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Tequila_Wolf wrote (edited )

Not a direct answer to your question, but I've been thinking a fair bit about my friends in Cape Town who have been facing the water crisis there. For those of you who don't know, a cursory glance around f/Climate_Changed will get you roughly up to date.

There's one other thing about Cape Town (on top of the intensive racism and all the usual capitalism and postcolonial baggage) that I learned recently that just fucking hurts me. All of Cape Town's sewerage goes untreated into the ocean.

How alienated do you have to be from the things you affect for this to be something that is ultimately accepted by people living there? It's only cities, so far as I know, that create this kind of alienation, where people are so disconnected from the sources of their food and water, and from the waste that they expel in all its forms. (Obviously Cape Town is a complex place ridden with problems of which this is only one. I don't mean to imply either that we should lay responsibility on most Capetonians for being overwhelmed with this world that they can't begin to deal with this). And who knows how many other cities do the same as Cape Town.

I'd love if somebody posted a good anti-civilisation article on the topic of how cities alienate us from what we affect. It'd be great grounds for further conversation.

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happy wrote

This is my westernized view and I don't know how it would hold up in the global south, but I don't think it is living in the city that creates the alienation, but it is living in civilization and capitalism that creates the alienation. People living in small towns aren't going to care about their waste either because it is exported out of town.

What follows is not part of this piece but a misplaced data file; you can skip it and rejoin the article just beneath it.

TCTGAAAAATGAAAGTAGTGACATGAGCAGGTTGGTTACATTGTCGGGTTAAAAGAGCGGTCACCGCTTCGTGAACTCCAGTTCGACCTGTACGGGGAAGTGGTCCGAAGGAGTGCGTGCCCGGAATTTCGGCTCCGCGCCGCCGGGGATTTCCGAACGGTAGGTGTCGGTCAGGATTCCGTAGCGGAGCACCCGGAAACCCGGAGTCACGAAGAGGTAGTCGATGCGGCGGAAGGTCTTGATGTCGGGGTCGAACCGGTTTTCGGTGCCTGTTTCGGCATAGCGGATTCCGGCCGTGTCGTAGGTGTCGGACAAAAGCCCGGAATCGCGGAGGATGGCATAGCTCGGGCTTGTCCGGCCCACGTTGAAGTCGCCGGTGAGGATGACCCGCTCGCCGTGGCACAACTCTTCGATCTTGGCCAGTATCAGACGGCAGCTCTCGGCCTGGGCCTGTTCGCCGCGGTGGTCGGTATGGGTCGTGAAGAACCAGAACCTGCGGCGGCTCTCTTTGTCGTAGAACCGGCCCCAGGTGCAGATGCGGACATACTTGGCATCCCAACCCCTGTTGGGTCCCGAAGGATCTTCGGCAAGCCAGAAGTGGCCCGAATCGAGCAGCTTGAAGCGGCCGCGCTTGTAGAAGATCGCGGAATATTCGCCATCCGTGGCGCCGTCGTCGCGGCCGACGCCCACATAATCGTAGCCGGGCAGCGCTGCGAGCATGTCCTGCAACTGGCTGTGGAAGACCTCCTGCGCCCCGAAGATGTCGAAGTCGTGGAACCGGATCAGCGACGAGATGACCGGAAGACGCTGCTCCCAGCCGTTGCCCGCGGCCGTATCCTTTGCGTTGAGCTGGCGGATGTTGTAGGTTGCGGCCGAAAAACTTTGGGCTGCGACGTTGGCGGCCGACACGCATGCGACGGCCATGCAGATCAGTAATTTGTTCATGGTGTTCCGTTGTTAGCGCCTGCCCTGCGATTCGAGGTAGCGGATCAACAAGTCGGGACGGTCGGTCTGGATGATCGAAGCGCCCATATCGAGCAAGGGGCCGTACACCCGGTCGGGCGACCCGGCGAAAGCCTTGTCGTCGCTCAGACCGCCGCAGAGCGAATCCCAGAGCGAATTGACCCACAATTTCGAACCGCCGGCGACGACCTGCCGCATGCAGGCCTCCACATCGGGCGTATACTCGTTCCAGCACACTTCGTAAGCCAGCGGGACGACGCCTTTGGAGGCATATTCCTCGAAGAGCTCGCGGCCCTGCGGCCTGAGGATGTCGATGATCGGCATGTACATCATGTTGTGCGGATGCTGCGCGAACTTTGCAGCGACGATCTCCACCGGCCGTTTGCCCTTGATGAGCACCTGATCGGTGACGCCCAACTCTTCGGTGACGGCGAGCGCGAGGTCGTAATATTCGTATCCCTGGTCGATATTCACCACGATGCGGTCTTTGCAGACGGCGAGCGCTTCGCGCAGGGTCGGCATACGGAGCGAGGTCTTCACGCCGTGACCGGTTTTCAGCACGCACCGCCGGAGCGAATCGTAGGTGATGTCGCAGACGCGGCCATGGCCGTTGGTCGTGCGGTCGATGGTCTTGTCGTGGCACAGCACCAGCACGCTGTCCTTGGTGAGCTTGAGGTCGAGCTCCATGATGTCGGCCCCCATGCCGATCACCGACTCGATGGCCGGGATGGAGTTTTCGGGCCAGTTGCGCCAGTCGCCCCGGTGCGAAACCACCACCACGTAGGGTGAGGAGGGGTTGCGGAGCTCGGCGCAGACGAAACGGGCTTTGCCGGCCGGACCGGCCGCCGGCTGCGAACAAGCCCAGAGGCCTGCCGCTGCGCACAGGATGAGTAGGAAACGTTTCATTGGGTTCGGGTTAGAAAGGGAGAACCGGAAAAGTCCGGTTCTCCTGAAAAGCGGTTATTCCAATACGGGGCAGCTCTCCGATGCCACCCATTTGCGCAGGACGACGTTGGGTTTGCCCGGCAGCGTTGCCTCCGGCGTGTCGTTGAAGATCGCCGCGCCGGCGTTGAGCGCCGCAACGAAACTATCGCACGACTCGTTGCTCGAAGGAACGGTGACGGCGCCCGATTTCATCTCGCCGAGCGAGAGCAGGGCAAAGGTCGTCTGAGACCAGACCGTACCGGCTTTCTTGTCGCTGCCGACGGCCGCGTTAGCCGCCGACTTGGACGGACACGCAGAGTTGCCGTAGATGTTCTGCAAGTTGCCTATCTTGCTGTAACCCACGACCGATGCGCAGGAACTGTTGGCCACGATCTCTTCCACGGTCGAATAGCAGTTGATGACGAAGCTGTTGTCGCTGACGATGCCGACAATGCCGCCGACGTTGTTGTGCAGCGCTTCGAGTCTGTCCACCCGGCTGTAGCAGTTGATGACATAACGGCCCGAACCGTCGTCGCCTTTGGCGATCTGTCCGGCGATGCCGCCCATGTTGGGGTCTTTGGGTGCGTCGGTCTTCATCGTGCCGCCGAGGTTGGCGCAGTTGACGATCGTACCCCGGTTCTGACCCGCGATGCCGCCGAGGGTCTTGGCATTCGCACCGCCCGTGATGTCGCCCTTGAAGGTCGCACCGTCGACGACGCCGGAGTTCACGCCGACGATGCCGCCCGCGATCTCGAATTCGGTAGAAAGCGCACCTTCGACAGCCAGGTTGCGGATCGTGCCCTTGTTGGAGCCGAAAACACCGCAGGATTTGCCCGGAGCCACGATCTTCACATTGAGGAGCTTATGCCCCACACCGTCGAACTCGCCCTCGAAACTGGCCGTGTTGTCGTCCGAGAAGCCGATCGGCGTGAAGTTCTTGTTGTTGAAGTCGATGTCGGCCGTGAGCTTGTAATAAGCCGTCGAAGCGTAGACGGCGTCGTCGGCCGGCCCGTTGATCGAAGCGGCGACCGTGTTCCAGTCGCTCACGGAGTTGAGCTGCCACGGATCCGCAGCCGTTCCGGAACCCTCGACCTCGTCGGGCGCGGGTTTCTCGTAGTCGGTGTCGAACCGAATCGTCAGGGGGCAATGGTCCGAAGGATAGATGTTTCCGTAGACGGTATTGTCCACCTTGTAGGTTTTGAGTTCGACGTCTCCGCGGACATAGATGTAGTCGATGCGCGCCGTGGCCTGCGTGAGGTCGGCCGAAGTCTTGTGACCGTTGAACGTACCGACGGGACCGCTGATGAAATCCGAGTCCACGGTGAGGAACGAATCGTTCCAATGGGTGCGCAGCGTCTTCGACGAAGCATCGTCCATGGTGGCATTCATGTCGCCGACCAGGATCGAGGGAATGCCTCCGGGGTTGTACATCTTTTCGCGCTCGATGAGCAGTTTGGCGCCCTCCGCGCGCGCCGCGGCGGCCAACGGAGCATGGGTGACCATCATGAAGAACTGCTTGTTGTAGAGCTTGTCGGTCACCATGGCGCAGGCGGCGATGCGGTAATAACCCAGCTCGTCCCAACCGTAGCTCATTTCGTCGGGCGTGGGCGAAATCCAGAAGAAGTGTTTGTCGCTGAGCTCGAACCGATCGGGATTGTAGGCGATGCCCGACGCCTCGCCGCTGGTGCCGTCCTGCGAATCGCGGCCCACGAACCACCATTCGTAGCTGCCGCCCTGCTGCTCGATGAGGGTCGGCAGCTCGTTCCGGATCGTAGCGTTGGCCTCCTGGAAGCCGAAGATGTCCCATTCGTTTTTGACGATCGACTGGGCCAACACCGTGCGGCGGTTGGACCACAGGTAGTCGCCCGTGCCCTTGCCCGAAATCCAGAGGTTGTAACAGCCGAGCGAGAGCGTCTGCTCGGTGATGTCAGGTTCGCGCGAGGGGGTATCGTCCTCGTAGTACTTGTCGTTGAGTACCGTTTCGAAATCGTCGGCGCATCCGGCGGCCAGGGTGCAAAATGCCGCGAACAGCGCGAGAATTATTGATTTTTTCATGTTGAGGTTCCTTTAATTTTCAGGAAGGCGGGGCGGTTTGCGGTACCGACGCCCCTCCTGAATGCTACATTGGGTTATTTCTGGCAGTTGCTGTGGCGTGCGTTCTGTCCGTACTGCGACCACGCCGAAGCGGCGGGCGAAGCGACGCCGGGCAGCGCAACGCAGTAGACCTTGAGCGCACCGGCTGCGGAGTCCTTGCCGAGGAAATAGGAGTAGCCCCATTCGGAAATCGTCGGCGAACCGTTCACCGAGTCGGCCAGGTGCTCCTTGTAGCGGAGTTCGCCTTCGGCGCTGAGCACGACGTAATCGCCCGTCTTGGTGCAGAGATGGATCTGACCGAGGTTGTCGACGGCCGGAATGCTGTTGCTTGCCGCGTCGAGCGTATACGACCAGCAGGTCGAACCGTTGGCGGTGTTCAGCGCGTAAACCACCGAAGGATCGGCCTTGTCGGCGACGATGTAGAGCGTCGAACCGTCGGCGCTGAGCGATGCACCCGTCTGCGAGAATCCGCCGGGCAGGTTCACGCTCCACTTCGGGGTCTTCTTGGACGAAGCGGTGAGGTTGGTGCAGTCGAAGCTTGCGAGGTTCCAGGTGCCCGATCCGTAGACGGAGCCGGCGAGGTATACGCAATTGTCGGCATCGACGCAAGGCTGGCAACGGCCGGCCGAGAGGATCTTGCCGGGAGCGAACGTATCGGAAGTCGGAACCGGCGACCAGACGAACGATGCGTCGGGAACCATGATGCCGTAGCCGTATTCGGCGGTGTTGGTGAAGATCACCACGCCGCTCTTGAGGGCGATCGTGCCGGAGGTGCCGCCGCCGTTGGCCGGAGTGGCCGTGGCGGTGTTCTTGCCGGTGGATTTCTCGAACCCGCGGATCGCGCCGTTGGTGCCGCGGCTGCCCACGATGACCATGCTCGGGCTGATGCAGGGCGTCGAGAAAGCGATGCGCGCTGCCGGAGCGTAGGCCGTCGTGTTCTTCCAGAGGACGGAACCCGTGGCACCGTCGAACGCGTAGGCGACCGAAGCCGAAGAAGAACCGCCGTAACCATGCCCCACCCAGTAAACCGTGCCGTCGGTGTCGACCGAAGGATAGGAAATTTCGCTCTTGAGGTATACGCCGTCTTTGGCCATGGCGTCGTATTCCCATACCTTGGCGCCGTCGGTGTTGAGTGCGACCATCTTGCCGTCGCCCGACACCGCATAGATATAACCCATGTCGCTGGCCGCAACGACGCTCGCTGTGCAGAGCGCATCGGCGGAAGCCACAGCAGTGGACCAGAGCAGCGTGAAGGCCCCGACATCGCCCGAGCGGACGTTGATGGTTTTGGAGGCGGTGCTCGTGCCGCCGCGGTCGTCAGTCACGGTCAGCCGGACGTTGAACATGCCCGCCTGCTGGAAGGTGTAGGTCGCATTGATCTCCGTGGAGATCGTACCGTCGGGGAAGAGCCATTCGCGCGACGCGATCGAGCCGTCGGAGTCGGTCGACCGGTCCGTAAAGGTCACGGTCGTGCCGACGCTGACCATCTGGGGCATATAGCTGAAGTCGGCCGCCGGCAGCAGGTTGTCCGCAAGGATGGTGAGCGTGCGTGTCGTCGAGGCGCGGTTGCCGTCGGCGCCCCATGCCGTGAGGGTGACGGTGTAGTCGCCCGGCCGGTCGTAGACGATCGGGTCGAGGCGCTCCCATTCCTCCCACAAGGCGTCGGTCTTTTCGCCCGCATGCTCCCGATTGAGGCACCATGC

I think in a post-civ (not anprim) society the city has the potential to be something good because of the integration of different ideas, cultures, and people that prevent bigotry and further conflict. Even anarcho-primitives acknowledge that primitive societies went into conflict with each other and I think that in creating these ideal utopias avoiding conflict is important.

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Tequila_Wolf wrote (edited )

You're right - I think I was thinking more along the lines of how this alienation from what we affect is necessitated by cities and not so much in towns. And how it seems a more totalising alienation in cities than towns, but I might be wrong there.
Where I'm from there's possibly a much sharper divide between urban and rural with relatively not so much by way of small towns. Not sure.

but it is living in civilization and capitalism

I think civilisation is characterised in part by cities, so we're possibly on board there, and I of course agree that capitalism is alienating.

I was not thinking about anarcho-primitivists here, but non-primitivist anti-civilisation critiques. I'm still figuring out what post-civ is.

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happy wrote

From what I understand post-civ is non-primitivist while still being anti-civilization. Life after civilization has crumbled.

Post-Civ! is a good primer. Here for a more in-depth look.

I think I would define civilization as the idea of advancement for the sake of advancement. Similar to capitalism being growth for the sake of growth, but civilization will still have a desire to advance itself. Transhumanism and space communism as examples.